– “Chicago (That Toddlin’ Town)” by Fred Fisher
The question is, can Chicago do on State Street what New York City already does successfully, not on Broadway but on Park Avenue; what San Francisco does on Grant Avenue; and what Bogotá, Colombia, does on Calle 11?
Born in Bogotá, “ciclovía” (Spanish for “bike path”) events close streets to motorized traffic, creating safe spaces for citizens to bicycle, jog, stroll, play and mingle, encouraging healthy recreation and social interaction. Ciclovías are now popular around the world, and most of America’s bike-friendly major cities are holding successful events, but the model still hasn’t gained a foothold in Chicago.
This could change after Saturday’s Open Streets on State Street ciclovía, when for five hours the sight, sound and smell of hundreds of automobiles, cabs and buses on the famous thoroughfare will be replaced by thousands of people enjoying a giant block party. The free event takes place from 10 am to 3 pm, with State Street closed to traffic between Lake and Van Buren. Vehicles will be permitted to cross the route at Madison and Monroe.
Continue reading Can Saturday’s Open Streets on State Street convince City Hall to fund the next ciclovía?
On September 1st, 2011, at the St. Sylvester fieldhouse across from Palmer Square Park, residents of the 35th Ward, encompassing Logan Square, gathered to hear an introduction to the 35th Ward Student Active Transportation Plan. The 35th Ward office has hired Sam Schwartz Engineering (SSE) to conduct public meetings, gather residents’ input, and craft a plan to make biking and walking easier and safer around schools and parks in the ward. Continue reading Residents choose what they like for a 35th Ward student active transportation plan
[flickr]photo:6054914196[/flickr]Fencing installed to keep pedestrians from crossing LSD at Queen’s Landing
[This piece also appears in Time Out Chicago.]
Gabe Klein’s words were eerily prescient. In July I asked the new Chicago Department of Transportation (CDOT) chief if he’d consider re-installing the signalized crosswalk that had allowed pedestrians to safely cross from Buckingham Fountain to Monroe Harbor for 17 years until Mayor Daley removed it. “I would like to put it back,” he said. “People are crossing anyway and they’re running across Lake Shore Drive.”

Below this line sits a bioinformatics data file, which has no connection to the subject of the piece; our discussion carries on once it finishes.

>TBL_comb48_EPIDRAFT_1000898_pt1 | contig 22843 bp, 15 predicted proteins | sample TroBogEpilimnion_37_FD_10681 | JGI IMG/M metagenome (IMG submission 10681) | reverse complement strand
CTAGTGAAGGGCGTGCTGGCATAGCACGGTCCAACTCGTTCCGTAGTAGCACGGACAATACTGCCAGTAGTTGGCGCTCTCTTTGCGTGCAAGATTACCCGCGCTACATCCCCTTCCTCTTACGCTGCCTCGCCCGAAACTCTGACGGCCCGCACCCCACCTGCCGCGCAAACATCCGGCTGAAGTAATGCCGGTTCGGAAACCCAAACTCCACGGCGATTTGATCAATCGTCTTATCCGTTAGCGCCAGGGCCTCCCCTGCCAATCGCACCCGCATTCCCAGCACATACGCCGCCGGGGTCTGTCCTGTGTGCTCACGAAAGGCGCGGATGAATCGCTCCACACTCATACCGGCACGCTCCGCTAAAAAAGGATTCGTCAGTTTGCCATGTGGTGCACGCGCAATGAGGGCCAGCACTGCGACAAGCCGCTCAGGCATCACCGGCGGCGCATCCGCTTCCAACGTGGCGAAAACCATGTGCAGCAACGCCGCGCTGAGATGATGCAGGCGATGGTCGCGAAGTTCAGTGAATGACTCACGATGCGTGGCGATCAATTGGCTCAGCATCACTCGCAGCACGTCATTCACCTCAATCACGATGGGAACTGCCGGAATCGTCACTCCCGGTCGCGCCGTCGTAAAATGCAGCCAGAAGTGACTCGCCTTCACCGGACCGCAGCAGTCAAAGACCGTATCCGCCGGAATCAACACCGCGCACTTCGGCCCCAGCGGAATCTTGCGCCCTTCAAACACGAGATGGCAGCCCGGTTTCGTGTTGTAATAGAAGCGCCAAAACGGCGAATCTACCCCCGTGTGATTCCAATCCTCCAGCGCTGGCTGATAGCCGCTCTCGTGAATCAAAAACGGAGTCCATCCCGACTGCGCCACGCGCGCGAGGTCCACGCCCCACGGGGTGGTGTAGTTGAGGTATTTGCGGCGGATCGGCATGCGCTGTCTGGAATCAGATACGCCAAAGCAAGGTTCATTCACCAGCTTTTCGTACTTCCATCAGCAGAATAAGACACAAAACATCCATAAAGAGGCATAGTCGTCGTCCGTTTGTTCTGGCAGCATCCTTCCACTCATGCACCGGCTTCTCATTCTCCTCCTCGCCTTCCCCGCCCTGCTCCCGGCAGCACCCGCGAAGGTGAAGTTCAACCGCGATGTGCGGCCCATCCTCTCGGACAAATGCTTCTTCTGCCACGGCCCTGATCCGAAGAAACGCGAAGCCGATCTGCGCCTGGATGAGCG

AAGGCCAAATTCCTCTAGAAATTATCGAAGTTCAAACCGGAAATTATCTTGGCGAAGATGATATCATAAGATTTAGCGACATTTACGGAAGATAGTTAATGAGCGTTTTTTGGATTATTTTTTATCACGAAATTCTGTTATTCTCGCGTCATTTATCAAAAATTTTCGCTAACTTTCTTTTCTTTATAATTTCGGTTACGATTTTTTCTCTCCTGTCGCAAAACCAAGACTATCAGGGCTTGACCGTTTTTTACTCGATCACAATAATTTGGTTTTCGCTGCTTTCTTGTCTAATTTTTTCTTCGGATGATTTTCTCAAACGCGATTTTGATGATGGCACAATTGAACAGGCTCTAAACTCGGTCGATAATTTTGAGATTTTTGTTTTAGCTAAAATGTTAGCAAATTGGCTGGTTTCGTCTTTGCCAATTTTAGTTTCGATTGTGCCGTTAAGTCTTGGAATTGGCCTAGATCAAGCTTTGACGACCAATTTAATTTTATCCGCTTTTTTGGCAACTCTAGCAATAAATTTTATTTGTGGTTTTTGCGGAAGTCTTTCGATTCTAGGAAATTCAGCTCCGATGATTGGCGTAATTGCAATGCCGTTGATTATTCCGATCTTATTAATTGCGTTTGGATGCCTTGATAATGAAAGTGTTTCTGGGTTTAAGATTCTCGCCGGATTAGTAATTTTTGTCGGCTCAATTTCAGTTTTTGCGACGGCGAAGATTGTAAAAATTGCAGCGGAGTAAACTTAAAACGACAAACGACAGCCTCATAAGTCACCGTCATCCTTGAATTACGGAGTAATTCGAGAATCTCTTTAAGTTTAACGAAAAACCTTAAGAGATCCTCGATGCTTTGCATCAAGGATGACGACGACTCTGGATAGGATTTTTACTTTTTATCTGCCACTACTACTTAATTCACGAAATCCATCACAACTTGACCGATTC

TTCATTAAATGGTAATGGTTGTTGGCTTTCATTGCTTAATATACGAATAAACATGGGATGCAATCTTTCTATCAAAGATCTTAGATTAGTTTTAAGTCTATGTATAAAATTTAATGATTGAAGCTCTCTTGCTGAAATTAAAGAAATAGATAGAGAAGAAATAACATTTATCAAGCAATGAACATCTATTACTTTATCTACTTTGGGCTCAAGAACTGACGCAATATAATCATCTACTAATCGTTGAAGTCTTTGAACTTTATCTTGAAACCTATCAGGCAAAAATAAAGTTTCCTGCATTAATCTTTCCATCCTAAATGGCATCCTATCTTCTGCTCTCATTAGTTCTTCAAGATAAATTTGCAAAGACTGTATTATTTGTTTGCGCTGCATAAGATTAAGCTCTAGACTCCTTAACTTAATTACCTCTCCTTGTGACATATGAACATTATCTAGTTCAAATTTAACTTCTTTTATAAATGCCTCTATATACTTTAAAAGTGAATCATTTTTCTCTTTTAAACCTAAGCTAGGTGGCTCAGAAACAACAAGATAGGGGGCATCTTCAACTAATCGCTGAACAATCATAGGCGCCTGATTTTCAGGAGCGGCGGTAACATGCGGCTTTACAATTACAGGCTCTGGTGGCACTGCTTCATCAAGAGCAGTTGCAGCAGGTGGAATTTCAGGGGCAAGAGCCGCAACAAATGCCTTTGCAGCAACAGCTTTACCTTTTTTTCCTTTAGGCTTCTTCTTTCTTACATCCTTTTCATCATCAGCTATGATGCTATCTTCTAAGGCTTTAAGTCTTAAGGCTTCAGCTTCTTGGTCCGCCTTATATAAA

On August 6, during Eminem’s set at Lollapalooza, as dozens of kids ran across the drive attempting to jump the fences on the east side of the festival, two young men were struck by a car, sustaining serious-to-critical injuries, as they tried to sprint across the ten lanes of traffic east of the fountain.
Continue reading After Lolla crash CDOT says Queen’s Landing crosswalk will re-open
Alderman Burnett with John
[This piece also runs on the website Gapers Block.]
This is the first of a series of interviews I hope to conduct with all fifty Chicago aldermen about walking, biking and transit issues in their wards. As “mini mayors,” these City Council representatives have a huge influence on the kinds of projects that are built in their districts.
For example, a handful of aldermen have opted to use menu money discretionary funds to stripe additional bicycle lanes in their wards or to bankroll innovative transportation projects, like the Albany Home Zone traffic-calmed block in Logan Square. On the other hand, they can stand in the way of progress, like when former 50th Ward Alderman Berny Stone vetoed a bike bridge on the North Shore Channel Trail in West Rogers Park. Continue reading Talking transportation with 27th Ward Alderman Walter Burnett Jr.